Somatic Multimorbidity and Self-rated Health in the Older Population
Chronic diseases are important predictors of self-rated health (SRH). This study investigated whether multimorbidity has a synergistic or cumulative impact on SRH. Moderation by gender and age was examined.
Data originated from the Longitudinal Aging Study Amsterdam (N=2046, aged 57-98 years). We assessed the presence of lung disease, cardiac disease, peripheral atherosclerosis, stroke, diabetes mellitus, arthritis, and cancer. SRH was measured with the question "How is your health in general?" including 5 response categories. Generalized ordered probit models were applied; possible synergism was examined by testing for nonlinearity of the association.
The association between multimorbidity and SRH was nonlinear in that the effect of having a single disease was larger than the added effects of co-occurring diseases. However, from the second disease onward, each additional co-occurring disease caused cumulative declines in SRH. Only in the oldest old (85+), the impact of a single disease was similar to that of co-occurring diseases. Results were similar for men and women.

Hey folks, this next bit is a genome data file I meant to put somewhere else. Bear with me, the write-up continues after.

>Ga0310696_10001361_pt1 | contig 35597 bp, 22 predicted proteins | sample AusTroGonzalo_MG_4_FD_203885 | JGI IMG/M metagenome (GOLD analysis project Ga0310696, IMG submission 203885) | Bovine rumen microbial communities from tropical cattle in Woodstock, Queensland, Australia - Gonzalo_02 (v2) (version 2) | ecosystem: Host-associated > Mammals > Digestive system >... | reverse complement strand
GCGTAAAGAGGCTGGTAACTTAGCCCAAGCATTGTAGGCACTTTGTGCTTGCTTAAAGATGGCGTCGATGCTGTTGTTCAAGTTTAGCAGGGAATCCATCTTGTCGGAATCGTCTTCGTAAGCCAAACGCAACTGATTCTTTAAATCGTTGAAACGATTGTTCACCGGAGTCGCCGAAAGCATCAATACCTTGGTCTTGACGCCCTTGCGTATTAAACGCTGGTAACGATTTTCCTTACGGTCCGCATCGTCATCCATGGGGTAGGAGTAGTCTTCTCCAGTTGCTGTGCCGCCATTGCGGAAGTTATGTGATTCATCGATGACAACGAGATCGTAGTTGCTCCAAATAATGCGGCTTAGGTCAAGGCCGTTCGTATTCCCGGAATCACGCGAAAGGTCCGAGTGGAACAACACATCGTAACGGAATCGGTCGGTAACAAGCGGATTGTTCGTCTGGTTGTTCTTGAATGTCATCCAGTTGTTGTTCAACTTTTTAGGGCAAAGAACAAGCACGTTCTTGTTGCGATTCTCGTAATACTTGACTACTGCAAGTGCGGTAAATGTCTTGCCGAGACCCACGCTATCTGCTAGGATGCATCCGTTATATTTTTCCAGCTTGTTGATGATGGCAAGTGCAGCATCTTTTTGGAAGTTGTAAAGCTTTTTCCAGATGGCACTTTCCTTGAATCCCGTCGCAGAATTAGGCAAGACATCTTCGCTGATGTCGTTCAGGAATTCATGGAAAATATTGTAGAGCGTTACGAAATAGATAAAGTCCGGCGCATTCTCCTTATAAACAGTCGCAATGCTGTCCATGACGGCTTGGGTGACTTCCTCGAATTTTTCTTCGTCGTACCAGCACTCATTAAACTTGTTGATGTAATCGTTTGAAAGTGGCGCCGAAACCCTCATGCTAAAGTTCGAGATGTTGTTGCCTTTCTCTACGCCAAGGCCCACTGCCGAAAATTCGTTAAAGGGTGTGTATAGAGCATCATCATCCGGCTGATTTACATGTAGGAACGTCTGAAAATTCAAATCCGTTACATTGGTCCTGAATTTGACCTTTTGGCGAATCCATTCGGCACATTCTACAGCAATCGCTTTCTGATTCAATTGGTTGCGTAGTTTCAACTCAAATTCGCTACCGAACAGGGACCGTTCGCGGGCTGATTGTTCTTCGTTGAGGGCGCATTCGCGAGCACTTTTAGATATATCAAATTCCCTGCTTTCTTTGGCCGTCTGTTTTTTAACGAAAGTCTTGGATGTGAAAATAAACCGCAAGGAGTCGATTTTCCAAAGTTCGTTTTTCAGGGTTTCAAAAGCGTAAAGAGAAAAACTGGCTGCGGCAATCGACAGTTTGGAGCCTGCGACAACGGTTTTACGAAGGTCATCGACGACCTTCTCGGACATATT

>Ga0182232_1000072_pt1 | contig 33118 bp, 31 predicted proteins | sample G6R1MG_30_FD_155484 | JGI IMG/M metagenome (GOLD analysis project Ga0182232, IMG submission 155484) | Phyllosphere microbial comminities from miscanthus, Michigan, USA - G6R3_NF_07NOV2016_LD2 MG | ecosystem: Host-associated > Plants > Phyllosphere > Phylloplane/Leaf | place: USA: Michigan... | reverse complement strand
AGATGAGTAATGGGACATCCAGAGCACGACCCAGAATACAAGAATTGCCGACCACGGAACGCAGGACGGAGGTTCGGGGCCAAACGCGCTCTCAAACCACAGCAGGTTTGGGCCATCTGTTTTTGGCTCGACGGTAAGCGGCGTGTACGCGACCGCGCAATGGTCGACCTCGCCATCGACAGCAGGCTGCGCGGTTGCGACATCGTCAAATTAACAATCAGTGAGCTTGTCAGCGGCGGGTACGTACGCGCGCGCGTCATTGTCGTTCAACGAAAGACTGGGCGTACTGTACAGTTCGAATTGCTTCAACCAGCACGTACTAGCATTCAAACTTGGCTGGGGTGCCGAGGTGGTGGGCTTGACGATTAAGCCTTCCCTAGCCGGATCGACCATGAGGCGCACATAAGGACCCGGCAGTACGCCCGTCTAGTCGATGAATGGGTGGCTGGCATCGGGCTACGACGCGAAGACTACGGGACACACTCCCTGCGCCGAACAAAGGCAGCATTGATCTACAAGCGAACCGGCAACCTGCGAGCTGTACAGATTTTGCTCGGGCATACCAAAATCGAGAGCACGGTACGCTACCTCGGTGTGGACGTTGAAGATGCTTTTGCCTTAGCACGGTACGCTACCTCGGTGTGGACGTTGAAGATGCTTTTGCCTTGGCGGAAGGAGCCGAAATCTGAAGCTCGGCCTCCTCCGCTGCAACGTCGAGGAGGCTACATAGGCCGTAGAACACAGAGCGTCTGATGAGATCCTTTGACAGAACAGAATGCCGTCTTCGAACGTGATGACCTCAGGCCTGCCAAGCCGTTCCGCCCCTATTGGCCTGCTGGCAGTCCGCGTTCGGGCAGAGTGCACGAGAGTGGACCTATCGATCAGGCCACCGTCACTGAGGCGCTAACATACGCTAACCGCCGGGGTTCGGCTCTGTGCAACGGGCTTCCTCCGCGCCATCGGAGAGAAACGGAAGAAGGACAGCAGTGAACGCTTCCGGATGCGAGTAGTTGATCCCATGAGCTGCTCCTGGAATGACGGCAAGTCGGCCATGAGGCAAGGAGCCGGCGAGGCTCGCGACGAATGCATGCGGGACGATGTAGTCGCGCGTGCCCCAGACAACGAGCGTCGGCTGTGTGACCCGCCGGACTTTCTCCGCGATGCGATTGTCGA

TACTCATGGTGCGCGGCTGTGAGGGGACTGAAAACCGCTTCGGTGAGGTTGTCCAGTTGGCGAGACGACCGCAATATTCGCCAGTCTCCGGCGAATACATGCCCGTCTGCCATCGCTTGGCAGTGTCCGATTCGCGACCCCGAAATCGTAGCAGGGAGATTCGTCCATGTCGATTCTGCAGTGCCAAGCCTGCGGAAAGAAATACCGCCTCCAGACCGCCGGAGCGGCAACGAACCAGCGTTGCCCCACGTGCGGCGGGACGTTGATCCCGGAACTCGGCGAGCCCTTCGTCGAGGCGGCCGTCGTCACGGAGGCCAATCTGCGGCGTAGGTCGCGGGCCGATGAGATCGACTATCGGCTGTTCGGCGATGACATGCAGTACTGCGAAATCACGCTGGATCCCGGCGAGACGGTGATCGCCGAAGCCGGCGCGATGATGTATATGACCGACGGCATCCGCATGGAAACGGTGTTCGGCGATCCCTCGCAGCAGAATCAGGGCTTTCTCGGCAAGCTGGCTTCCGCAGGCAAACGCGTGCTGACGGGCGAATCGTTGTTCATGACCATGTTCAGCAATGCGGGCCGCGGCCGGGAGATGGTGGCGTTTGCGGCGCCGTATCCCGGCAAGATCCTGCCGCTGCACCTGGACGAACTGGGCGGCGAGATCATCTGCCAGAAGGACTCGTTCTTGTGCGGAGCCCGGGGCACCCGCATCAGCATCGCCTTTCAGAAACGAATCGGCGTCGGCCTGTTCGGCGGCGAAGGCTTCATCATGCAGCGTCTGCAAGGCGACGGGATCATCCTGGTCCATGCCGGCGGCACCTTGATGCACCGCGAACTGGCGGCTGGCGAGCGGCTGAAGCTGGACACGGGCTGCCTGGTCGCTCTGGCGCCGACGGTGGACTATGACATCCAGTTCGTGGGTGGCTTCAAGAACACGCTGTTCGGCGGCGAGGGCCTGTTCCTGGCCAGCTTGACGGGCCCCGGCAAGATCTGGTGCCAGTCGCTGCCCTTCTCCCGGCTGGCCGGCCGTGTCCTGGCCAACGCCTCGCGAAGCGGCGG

Our findings help to improve understanding of the impact multimorbidity has on SRH: Having a single disease increases the chance of poor health more than each co-occurring disease, indicating some overlap between diseases or adaptation to declining health.
Data provided are for informational purposes only. Although carefully collected, accuracy cannot be guaranteed. The impact factor represents a rough estimation of the journal's impact factor and does not reflect the actual current impact factor. Publisher conditions are provided by RoMEO. Differing provisions from the publisher's actual policy or licence agreement may be applicable.